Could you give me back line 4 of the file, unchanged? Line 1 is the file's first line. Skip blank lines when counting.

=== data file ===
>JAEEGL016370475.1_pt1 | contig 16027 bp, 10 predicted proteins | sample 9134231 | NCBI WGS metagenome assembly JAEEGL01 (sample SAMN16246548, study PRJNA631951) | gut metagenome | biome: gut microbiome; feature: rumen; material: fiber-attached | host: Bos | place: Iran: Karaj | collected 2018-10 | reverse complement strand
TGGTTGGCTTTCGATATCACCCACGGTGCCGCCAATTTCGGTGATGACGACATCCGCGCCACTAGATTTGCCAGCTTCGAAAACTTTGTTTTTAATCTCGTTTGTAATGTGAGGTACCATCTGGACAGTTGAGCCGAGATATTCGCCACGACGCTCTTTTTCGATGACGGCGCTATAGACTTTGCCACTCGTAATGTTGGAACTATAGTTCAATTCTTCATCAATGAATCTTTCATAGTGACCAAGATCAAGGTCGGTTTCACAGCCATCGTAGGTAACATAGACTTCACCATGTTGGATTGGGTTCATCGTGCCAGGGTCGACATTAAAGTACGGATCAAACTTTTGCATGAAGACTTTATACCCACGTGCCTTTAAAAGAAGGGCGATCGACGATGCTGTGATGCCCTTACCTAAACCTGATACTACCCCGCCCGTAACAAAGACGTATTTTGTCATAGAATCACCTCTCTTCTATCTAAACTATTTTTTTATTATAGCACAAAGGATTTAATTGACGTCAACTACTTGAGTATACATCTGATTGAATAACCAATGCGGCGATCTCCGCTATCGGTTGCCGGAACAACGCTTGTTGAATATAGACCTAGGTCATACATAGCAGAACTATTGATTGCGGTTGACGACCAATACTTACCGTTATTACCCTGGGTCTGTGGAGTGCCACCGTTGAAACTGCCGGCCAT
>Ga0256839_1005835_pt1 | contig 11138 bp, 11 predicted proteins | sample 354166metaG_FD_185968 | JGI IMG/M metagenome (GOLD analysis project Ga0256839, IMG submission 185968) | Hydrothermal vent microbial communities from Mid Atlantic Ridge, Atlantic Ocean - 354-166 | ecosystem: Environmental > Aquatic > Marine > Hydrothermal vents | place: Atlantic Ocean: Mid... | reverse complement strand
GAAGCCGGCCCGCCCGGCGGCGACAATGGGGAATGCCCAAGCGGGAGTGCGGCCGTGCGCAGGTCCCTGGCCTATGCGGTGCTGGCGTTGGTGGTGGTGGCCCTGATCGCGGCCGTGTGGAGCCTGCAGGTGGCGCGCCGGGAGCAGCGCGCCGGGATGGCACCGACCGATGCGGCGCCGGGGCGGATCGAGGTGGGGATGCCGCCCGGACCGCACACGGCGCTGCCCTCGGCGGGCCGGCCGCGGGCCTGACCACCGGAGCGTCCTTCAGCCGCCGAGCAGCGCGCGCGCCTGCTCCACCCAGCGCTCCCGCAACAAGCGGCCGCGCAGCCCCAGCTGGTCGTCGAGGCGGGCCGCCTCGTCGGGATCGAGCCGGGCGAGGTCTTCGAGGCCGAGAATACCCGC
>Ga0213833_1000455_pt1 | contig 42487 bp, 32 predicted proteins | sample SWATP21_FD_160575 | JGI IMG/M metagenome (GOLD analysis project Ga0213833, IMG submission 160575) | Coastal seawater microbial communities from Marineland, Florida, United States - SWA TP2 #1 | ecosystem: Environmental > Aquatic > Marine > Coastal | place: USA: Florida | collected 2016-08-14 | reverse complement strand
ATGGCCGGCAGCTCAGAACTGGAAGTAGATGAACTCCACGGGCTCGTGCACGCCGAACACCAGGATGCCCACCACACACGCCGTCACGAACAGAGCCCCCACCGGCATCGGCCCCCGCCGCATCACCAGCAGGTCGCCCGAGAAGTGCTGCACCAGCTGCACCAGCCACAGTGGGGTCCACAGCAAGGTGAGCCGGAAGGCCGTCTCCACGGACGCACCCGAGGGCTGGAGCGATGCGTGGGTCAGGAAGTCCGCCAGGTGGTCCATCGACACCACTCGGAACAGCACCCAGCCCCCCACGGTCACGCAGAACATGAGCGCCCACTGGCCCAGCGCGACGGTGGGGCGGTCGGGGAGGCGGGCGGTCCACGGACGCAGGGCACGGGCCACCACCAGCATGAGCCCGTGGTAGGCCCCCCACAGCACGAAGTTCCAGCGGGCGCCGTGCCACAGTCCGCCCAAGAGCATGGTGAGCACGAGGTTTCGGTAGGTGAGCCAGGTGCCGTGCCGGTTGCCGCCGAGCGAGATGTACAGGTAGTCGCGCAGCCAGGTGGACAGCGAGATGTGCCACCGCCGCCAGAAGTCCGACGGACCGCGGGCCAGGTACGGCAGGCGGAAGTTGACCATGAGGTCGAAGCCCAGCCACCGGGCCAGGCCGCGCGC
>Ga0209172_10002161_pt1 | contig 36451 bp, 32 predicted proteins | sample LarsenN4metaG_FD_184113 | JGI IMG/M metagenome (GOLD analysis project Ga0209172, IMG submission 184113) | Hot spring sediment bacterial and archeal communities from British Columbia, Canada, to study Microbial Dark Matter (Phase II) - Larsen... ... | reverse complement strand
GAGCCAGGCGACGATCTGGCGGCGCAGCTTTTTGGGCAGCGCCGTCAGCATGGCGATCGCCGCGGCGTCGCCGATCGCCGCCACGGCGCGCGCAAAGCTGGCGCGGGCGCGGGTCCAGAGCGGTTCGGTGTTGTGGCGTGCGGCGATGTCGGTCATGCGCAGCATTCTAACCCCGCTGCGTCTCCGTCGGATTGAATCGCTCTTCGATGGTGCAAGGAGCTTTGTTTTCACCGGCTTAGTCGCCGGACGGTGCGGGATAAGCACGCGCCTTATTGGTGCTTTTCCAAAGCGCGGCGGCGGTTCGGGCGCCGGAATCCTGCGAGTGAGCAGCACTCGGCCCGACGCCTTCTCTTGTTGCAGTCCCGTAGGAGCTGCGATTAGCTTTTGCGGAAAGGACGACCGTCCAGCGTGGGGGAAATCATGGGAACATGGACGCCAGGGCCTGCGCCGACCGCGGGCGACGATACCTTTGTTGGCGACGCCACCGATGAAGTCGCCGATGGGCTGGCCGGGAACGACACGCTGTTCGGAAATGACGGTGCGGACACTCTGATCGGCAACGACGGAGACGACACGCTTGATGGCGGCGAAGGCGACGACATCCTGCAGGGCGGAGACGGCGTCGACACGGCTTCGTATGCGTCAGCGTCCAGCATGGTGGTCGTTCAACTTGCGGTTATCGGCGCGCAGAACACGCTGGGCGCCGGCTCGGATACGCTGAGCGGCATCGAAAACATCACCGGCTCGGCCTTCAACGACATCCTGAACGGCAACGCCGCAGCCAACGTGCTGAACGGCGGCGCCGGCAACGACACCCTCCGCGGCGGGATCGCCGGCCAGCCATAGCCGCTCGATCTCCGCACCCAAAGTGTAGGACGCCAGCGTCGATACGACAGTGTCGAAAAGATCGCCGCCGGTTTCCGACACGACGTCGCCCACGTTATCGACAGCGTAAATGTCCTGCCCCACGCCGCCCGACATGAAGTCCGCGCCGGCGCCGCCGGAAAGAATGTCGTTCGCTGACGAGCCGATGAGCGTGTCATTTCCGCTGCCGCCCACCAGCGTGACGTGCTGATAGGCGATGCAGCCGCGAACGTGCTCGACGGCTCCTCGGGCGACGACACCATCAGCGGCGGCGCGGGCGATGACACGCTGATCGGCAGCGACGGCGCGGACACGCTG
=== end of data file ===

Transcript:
GAAGCCGGCCCGCCCGGCGGCGACAATGGGGAATGCCCAAGCGGGAGTGCGGCCGTGCGCAGGTCCCTGGCCTATGCGGTGCTGGCGTTGGTGGTGGTGGCCCTGATCGCGGCCGTGTGGAGCCTGCAGGTGGCGCGCCGGGAGCAGCGCGCCGGGATGGCACCGACCGATGCGGCGCCGGGGCGGATCGAGGTGGGGATGCCGCCCGGACCGCACACGGCGCTGCCCTCGGCGGGCCGGCCGCGGGCCTGACCACCGGAGCGTCCTTCAGCCGCCGAGCAGCGCGCGCGCCTGCTCCACCCAGCGCTCCCGCAACAAGCGGCCGCGCAGCCCCAGCTGGTCGTCGAGGCGGGCCGCCTCGTCGGGATCGAGCCGGGCGAGGTCTTCGAGGCCGAGAATACCCGC